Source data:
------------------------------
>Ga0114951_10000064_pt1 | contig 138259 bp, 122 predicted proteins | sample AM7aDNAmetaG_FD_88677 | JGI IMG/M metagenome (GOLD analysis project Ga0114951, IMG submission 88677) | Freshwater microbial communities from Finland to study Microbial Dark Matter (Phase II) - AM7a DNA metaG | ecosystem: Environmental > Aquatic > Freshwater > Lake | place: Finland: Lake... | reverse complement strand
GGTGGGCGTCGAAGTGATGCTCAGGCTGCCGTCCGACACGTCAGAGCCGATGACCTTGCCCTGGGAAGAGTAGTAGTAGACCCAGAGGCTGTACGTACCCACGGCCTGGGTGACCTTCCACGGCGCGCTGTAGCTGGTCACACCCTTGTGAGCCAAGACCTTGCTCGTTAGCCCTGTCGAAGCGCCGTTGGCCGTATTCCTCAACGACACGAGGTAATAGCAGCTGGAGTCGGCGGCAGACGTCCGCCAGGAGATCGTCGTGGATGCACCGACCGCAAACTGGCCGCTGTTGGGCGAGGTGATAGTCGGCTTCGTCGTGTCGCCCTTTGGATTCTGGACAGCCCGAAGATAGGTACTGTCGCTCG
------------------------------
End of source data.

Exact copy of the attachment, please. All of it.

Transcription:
>Ga0114951_10000064_pt1 | contig 138259 bp, 122 predicted proteins | sample AM7aDNAmetaG_FD_88677 | JGI IMG/M metagenome (GOLD analysis project Ga0114951, IMG submission 88677) | Freshwater microbial communities from Finland to study Microbial Dark Matter (Phase II) - AM7a DNA metaG | ecosystem: Environmental > Aquatic > Freshwater > Lake | place: Finland: Lake... | reverse complement strand
GGTGGGCGTCGAAGTGATGCTCAGGCTGCCGTCCGACACGTCAGAGCCGATGACCTTGCCCTGGGAAGAGTAGTAGTAGACCCAGAGGCTGTACGTACCCACGGCCTGGGTGACCTTCCACGGCGCGCTGTAGCTGGTCACACCCTTGTGAGCCAAGACCTTGCTCGTTAGCCCTGTCGAAGCGCCGTTGGCCGTATTCCTCAACGACACGAGGTAATAGCAGCTGGAGTCGGCGGCAGACGTCCGCCAGGAGATCGTCGTGGATGCACCGACCGCAAACTGGCCGCTGTTGGGCGAGGTGATAGTCGGCTTCGTCGTGTCGCCCTTTGGATTCTGGACAGCCCGAAGATAGGTACTGTCGCTCG